In fact I felt very alive and alert; in a way it was a very peculiar feeling as it had been so easy and yet so much had been done - I had managed to get out of the way of myself. Furthermore, the experience of memorising like this also helped my physical motion to be clearer - I was playing *this* note now, then *this* one. The passage was quickly up to speed, and I was playing better, with more focus and direction, my mind was clearer and my vision was working better than ever before.
If you'd like to hear the section of music learned, here is one of my favourite pianists playing the Scherzo. The part I memorised in half an hour starts at 5'50" and continues to the final notes:
This experience has enabled me on a couple of other occasions to help some of my Bates students in a similar manner.
Once, an actress came to see me - she did one-woman shows, so she had a lot of performance pressure on her much of the time, and it was starting to take its toll - she was suffering from difficulty in close reading distances, (which conventionally are regarded as inevitable around the age of forty or so) and also she was having difficulty in memorising her lines. This second difficulty was distressing her greatly as being able to memorise was of course crucial for her work.
I worked on standard Bates techniques with her (seeing movement was a big hit), but I also decided to help her directly with memorising effortlessly while she was palming.
She had a passage which she knew well, and as we worked over it, I got her to slow down, then slow down again, then again, and then go even slower - I wanted her to tap into the deep pool of memory that already knows everything is there, before you can even think about it - I suggested she wait for the next word to come up to the surface from that deep pool, and only say it when it was fully there - no grasping, nor grabbing.
It's an extremely liberating and self-respecting process, as when memory works like this, it's complete, deeply relaxing, and, contrary to what we've always been told, it gets much better results. You have to be patient at first...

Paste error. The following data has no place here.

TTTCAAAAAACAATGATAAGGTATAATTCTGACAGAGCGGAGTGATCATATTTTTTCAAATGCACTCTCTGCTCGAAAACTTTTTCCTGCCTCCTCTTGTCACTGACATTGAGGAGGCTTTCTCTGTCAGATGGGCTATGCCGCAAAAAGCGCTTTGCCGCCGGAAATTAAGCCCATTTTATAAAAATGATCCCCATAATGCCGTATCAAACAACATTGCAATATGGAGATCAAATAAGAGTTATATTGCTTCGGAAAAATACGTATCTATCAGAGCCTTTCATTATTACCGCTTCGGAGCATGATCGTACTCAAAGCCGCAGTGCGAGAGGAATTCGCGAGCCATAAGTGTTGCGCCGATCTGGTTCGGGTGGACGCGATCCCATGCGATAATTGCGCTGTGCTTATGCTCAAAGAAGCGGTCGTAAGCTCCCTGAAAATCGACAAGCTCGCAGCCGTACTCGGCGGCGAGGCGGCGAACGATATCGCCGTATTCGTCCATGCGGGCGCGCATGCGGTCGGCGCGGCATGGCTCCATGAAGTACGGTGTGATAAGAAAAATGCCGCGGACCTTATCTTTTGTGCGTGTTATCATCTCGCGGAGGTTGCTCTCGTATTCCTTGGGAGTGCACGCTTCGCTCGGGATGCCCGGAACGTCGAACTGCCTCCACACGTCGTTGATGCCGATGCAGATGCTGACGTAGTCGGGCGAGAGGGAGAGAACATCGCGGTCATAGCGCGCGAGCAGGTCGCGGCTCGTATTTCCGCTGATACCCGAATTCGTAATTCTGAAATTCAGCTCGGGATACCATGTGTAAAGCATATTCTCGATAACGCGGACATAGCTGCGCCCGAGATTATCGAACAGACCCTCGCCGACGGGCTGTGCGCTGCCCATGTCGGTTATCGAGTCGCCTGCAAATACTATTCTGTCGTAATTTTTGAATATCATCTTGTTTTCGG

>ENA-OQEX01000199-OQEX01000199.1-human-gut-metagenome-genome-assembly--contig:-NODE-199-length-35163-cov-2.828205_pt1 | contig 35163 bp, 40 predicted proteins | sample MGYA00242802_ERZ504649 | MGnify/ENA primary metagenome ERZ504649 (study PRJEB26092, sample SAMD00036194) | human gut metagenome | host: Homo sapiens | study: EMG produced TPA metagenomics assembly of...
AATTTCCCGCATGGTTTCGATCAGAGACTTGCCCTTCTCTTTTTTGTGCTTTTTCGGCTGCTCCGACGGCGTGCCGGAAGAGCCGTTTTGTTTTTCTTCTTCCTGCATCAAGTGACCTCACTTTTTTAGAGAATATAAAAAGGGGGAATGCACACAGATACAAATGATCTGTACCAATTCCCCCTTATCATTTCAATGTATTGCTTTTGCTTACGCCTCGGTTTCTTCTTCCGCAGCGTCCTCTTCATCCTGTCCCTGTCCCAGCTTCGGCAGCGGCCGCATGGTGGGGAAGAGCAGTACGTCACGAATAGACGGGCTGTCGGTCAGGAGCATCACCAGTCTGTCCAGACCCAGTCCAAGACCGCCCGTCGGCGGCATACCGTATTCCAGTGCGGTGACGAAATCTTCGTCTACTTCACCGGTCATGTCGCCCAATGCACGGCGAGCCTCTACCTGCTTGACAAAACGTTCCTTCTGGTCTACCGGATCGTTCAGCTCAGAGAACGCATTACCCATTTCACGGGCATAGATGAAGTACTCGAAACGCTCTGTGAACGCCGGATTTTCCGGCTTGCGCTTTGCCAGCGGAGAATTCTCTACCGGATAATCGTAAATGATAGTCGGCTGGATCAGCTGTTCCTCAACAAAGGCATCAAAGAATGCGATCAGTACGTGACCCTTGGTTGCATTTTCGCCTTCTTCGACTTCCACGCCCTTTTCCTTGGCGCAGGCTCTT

I measured in the end, in that first lesson she got through ten words, taking 2 to 3 minutes over each on average. I emphasise here, that the most important thing at the start is to allow the memory to truly rediscover its most natural effortless condition - years of pushing and pulling at it has often turned the memory into a spasm - it is trained and entrenched, embedded with anxiety and urgency throughout all those lessons, tests and exams at school, and then dealing with the increasing years and complexities of life in general. To let it unfold again, you've got to go so gently, and give yourself plenty of time to unlearn the unhelpful habits and for the memory to feel safe to stretch its gossamer wings once more. This can require dedication but the sudden experience of mental effortlessness, when it comes, is nothing short of a revelation.
When the word surfaced in her thoughts, she would say it - and if it was truly there without effort on her part, her voice sounded like a bell. (Strain/urgency in the tone of voice is usually of note - it indicates the person has grasped at the word)
As she stood at the door she said to me “I have never been so relaxed in my entire life. I'm going to practise this.” She went away in deep reflection - amazed.
She'd certainly never used her memory like this before, and true to her word, she practised in this same way for the next four weeks. At the end of this period she was effortlessly memorising a page of text in half an hour, with the same degree of deep relaxation - faster than she ever had before. Furthermore, her problems with reading distance had also vanished - no trouble focusing near-to whatsoever. A mind at rest.
Case History © Kevin Wooding
It's an extremely liberating and self-respecting process, as when memory works like this, it's complete, deeply relaxing, and, contrary to what we've always been told, it gets results.